Map of Sovana (place identity). Within the legend (see facing page): a place of historical interest, commercial places, empty places, a place with multiple values, places of archaeological interest, local craft shops, places for meditation, flower gardens, planned green spaces and uncultivated green spaces, visual-tactile-smell-sound perceptions, and peace

Source: Archive of Marichela Sepe

The nearness of the Etruscan necropolis does not seem to contribute directly to the identity of Sovana, although Palazzo del Pretorio does serve as an information point for visitors of the necropolis. In general, the place seems to be scarcely frequented, visitors spend little time here and tend to concentrate only on the main streets with the monuments of historical interest. The place is predominantly calm, while the open spaces are not used as places for socializing.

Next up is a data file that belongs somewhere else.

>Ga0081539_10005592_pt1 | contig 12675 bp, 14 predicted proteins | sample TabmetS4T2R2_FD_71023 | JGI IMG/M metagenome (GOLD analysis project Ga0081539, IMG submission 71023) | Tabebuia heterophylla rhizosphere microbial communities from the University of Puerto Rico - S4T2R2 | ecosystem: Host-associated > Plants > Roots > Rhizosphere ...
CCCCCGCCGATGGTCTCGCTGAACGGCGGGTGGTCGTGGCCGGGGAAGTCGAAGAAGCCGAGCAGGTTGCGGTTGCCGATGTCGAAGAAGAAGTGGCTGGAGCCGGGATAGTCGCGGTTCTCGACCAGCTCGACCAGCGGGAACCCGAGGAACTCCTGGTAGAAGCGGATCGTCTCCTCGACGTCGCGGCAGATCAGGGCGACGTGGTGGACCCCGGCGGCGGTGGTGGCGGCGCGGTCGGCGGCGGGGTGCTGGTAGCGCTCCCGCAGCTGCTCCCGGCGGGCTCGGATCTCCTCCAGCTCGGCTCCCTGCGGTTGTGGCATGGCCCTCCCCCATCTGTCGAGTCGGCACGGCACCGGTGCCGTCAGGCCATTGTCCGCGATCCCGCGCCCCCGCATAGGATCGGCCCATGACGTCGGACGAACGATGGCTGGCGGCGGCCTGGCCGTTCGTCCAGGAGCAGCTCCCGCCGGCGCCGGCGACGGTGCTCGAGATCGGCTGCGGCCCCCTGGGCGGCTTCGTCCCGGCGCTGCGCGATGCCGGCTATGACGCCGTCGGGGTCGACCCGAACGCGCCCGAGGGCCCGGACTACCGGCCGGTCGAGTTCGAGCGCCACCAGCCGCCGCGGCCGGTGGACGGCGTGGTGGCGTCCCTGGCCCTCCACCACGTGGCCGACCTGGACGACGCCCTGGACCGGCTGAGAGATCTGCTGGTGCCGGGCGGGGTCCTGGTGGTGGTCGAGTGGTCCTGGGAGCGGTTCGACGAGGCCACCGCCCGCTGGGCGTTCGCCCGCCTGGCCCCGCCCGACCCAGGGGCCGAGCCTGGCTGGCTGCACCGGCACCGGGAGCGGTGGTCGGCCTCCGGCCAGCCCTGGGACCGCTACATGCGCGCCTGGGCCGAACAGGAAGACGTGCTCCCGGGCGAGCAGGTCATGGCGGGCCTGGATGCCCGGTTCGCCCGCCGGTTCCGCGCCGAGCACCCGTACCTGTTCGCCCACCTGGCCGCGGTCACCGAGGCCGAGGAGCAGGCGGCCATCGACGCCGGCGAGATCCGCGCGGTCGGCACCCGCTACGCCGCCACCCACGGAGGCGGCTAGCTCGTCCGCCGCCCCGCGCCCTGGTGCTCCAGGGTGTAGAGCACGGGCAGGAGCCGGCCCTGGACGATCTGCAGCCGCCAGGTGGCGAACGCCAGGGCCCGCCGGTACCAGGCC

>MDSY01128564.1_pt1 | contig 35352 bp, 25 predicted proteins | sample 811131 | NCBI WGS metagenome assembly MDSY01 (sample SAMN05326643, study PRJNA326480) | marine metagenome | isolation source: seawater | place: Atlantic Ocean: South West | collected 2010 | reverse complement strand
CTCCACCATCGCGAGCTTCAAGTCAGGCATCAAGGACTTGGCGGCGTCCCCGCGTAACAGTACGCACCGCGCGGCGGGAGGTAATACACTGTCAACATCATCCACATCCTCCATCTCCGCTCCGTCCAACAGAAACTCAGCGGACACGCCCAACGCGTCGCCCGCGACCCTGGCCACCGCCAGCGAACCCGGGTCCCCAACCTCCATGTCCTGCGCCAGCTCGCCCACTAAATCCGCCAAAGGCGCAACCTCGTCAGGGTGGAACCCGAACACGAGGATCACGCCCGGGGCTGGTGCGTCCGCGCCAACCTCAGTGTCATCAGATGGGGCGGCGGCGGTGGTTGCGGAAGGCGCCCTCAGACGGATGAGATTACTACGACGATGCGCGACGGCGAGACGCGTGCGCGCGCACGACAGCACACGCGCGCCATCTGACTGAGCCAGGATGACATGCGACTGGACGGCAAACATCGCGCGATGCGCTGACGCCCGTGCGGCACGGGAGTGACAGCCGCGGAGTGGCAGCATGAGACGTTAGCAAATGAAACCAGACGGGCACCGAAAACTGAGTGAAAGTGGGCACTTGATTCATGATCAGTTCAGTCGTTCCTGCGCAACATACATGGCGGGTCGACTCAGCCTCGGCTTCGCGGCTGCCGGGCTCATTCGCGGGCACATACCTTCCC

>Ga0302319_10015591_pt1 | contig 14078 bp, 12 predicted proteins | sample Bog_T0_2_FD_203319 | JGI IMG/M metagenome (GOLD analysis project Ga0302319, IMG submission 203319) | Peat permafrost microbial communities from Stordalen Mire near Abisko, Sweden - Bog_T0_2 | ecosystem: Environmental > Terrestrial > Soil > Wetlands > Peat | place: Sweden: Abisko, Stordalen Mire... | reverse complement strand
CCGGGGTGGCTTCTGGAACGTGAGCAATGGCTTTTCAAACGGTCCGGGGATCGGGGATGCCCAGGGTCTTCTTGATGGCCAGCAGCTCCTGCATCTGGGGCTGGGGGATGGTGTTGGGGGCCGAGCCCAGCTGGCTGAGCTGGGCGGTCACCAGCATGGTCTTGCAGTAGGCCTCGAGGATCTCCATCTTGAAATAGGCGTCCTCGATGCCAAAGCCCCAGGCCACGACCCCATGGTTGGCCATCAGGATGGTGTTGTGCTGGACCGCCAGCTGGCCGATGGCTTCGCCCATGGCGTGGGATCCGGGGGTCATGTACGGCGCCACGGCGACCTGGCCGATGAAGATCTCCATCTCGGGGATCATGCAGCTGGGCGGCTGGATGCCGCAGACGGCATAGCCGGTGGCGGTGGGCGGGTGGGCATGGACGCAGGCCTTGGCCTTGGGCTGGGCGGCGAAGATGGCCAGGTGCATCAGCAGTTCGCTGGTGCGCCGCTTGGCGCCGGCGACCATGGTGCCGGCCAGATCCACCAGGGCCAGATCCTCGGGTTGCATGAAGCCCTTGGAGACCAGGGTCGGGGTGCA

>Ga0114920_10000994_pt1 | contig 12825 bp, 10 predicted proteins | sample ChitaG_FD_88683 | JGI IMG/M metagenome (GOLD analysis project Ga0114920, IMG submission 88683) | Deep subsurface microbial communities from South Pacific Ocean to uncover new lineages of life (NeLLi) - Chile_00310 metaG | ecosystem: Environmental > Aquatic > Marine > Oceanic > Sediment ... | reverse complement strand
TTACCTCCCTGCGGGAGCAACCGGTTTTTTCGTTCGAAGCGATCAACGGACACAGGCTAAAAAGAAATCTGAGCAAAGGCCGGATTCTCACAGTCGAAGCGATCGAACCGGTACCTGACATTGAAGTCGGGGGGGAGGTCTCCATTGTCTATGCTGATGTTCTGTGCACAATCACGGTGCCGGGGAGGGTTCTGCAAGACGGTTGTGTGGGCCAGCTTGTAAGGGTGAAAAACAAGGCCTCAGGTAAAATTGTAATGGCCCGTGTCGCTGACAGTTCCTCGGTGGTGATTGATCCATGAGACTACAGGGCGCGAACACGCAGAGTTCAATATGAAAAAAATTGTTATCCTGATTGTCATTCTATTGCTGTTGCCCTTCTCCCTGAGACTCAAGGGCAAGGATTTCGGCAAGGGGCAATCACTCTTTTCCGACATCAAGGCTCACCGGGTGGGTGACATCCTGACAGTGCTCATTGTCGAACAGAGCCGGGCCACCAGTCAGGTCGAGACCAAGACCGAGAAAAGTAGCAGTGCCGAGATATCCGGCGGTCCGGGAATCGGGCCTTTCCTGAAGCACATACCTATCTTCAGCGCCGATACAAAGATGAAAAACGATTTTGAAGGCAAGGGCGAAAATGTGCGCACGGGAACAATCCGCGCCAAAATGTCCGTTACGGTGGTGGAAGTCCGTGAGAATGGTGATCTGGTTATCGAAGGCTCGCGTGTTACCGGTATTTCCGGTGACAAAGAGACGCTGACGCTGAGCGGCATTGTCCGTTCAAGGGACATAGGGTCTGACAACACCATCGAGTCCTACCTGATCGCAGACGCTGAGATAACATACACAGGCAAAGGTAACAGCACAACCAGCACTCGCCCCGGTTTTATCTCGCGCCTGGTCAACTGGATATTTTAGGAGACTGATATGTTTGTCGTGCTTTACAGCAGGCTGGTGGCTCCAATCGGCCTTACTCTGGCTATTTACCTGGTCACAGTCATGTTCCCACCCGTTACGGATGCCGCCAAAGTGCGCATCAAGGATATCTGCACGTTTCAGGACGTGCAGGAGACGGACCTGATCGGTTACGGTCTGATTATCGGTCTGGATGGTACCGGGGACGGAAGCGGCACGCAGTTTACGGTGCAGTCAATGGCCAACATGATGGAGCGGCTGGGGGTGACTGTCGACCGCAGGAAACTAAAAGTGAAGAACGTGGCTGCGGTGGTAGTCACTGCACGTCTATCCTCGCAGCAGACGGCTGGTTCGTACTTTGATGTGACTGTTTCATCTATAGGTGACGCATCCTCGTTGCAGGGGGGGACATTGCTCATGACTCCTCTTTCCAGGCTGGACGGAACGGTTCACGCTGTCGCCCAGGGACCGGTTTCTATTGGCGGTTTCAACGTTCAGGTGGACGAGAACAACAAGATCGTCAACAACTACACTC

In the final phase of the PlaceMaker project, the complex design map with the project interventions was constructed. The main improvement in placemaking consists of the identification of actions, aimed at enhancing and promoting Sovana’s identity-related resources in an integrated and sustainable way, following a logic of network among local people, administrators and visitors. Out of the seven actions, the first three consist of the creation of thematic itineraries, namely: the Landscape Itinerary on Via dell’Oratorio; the Art and Craft Itinerary along Via Pretorio and Via del Duomo; and the Itinerary of the Senses on Via del Siviero and Piazza della Cattedrale. The other four actions are related to the construction of the network of cultural resources for both locals and visitors: Enhancing Public Spaces and Monuments; Differentiating Activities; Organizing a Network of Artisan Shops and Creating Information Points. PlaceMaker software was useful to show both the project interventions and the itineraries, supporting both participation between people and improving the sustainable use of underused heritage.